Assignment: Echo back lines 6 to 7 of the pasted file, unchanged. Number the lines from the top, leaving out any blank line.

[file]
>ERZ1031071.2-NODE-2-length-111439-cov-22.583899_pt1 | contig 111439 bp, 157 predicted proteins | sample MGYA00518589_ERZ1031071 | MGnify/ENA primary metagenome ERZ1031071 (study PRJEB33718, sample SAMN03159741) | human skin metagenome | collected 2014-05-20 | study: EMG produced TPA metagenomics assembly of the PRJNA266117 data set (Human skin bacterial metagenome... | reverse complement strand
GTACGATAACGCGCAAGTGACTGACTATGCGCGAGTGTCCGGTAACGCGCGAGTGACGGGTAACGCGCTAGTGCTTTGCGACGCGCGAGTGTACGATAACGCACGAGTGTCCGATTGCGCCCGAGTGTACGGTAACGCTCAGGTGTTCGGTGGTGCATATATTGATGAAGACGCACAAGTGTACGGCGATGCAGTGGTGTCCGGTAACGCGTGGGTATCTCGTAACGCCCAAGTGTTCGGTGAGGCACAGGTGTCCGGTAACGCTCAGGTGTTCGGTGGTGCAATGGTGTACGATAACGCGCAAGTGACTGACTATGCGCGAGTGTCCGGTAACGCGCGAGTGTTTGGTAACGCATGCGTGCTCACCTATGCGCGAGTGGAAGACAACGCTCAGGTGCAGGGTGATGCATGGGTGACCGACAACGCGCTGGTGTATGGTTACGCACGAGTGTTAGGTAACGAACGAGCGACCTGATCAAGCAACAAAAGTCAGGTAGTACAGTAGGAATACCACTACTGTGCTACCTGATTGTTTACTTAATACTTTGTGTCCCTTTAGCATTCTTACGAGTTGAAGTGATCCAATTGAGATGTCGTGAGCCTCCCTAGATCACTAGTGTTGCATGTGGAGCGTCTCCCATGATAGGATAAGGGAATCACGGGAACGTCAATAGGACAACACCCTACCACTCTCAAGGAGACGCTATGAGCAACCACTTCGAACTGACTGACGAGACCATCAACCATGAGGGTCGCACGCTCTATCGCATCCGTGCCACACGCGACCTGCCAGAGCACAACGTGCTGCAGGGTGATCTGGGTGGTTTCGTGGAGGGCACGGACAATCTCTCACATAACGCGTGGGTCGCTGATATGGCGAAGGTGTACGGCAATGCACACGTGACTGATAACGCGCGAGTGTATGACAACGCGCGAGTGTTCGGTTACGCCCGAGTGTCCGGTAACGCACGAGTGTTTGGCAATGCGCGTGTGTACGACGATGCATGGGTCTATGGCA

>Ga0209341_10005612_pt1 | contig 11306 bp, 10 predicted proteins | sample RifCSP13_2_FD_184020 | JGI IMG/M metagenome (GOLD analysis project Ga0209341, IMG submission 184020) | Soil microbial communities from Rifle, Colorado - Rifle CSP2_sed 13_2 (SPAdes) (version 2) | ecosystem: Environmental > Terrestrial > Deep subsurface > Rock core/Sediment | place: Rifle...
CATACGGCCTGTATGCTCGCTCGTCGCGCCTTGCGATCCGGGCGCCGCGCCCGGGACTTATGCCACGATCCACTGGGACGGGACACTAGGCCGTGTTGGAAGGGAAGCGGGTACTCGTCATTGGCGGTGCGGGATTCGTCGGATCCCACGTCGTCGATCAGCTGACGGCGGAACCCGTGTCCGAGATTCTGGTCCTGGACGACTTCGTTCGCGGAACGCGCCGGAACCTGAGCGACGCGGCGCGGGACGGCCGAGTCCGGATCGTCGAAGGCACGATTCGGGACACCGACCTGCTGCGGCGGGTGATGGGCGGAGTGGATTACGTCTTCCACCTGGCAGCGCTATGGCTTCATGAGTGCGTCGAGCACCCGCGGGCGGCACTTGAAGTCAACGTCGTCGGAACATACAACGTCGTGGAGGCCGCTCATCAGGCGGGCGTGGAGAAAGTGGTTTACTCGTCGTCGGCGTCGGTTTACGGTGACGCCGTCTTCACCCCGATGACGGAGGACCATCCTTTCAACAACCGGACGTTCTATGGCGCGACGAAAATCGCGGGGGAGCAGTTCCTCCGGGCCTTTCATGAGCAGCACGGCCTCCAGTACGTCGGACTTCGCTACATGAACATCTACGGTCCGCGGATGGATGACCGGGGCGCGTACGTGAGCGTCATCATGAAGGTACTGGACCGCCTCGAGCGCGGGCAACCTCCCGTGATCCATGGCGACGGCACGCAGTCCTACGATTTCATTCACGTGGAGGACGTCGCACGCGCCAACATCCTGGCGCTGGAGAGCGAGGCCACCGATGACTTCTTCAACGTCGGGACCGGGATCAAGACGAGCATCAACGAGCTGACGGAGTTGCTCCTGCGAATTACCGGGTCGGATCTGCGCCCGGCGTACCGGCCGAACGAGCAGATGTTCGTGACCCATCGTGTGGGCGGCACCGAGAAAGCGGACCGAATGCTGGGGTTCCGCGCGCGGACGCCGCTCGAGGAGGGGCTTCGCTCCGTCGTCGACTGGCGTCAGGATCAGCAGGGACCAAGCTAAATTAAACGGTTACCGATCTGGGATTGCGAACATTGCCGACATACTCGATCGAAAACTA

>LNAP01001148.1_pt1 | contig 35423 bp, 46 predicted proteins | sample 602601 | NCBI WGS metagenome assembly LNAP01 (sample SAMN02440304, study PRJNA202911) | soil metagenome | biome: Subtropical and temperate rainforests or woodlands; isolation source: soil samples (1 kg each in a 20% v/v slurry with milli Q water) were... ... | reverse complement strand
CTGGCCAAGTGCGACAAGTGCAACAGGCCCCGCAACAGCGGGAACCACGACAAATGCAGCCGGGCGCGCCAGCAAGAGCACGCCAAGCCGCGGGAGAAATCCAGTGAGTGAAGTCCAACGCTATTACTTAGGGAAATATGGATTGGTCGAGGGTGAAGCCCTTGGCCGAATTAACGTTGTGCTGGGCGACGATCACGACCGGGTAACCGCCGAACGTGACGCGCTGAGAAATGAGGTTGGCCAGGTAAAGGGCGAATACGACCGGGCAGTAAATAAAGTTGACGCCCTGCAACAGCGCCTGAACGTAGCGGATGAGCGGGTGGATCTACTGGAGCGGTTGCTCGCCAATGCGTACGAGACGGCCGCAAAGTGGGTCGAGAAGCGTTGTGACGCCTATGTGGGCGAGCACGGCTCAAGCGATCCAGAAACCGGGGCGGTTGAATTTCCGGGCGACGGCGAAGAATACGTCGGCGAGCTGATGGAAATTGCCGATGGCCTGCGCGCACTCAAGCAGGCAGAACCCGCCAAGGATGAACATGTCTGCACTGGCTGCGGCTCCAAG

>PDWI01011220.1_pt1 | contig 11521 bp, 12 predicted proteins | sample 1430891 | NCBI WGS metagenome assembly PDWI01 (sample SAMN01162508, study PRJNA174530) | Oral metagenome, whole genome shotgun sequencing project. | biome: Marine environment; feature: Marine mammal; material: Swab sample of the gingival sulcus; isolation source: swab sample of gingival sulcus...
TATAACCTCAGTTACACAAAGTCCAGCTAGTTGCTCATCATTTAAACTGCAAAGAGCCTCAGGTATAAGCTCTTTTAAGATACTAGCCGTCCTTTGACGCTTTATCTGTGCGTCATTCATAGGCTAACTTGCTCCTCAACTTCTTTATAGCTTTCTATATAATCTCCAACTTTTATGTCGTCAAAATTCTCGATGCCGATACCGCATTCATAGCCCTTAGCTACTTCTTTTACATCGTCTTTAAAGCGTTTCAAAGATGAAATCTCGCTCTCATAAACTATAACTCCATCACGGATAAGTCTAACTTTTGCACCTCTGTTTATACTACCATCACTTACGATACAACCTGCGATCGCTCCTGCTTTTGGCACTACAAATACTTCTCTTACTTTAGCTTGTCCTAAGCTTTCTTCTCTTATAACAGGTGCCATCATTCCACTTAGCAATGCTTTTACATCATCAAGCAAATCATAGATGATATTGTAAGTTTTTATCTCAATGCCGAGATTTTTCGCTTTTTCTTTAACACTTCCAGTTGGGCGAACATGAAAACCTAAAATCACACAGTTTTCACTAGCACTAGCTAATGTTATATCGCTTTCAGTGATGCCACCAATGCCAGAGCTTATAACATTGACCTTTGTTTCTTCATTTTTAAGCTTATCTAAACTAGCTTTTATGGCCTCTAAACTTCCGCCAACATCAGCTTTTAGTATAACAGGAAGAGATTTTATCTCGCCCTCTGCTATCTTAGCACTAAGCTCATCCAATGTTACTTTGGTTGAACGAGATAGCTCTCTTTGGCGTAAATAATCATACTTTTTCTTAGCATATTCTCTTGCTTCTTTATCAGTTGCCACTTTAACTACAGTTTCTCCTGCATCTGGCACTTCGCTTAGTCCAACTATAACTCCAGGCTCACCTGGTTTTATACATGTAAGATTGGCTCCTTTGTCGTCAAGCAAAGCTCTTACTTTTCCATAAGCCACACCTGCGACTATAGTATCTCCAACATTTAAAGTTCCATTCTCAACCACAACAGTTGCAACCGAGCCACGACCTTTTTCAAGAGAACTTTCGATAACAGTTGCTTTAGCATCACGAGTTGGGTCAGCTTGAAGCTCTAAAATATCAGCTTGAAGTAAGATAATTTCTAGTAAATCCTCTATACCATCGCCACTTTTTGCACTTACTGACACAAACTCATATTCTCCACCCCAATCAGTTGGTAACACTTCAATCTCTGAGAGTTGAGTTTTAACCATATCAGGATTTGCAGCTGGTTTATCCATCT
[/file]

CTGGCCAAGTGCGACAAGTGCAACAGGCCCCGCAACAGCGGGAACCACGACAAATGCAGCCGGGCGCGCCAGCAAGAGCACGCCAAGCCGCGGGAGAAATCCAGTGAGTGAAGTCCAACGCTATTACTTAGGGAAATATGGATTGGTCGAGGGTGAAGCCCTTGGCCGAATTAACGTTGTGCTGGGCGACGATCACGACCGGGTAACCGCCGAACGTGACGCGCTGAGAAATGAGGTTGGCCAGGTAAAGGGCGAATACGACCGGGCAGTAAATAAAGTTGACGCCCTGCAACAGCGCCTGAACGTAGCGGATGAGCGGGTGGATCTACTGGAGCGGTTGCTCGCCAATGCGTACGAGACGGCCGCAAAGTGGGTCGAGAAGCGTTGTGACGCCTATGTGGGCGAGCACGGCTCAAGCGATCCAGAAACCGGGGCGGTTGAATTTCCGGGCGACGGCGAAGAATACGTCGGCGAGCTGATGGAAATTGCCGATGGCCTGCGCGCACTCAAGCAGGCAGAACCCGCCAAGGATGAACATGTCTGCACTGGCTGCGGCTCCAAG

>PDWI01011220.1_pt1 | contig 11521 bp, 12 predicted proteins | sample 1430891 | NCBI WGS metagenome assembly PDWI01 (sample SAMN01162508, study PRJNA174530) | Oral metagenome, whole genome shotgun sequencing project. | biome: Marine environment; feature: Marine mammal; material: Swab sample of the gingival sulcus; isolation source: swab sample of gingival sulcus...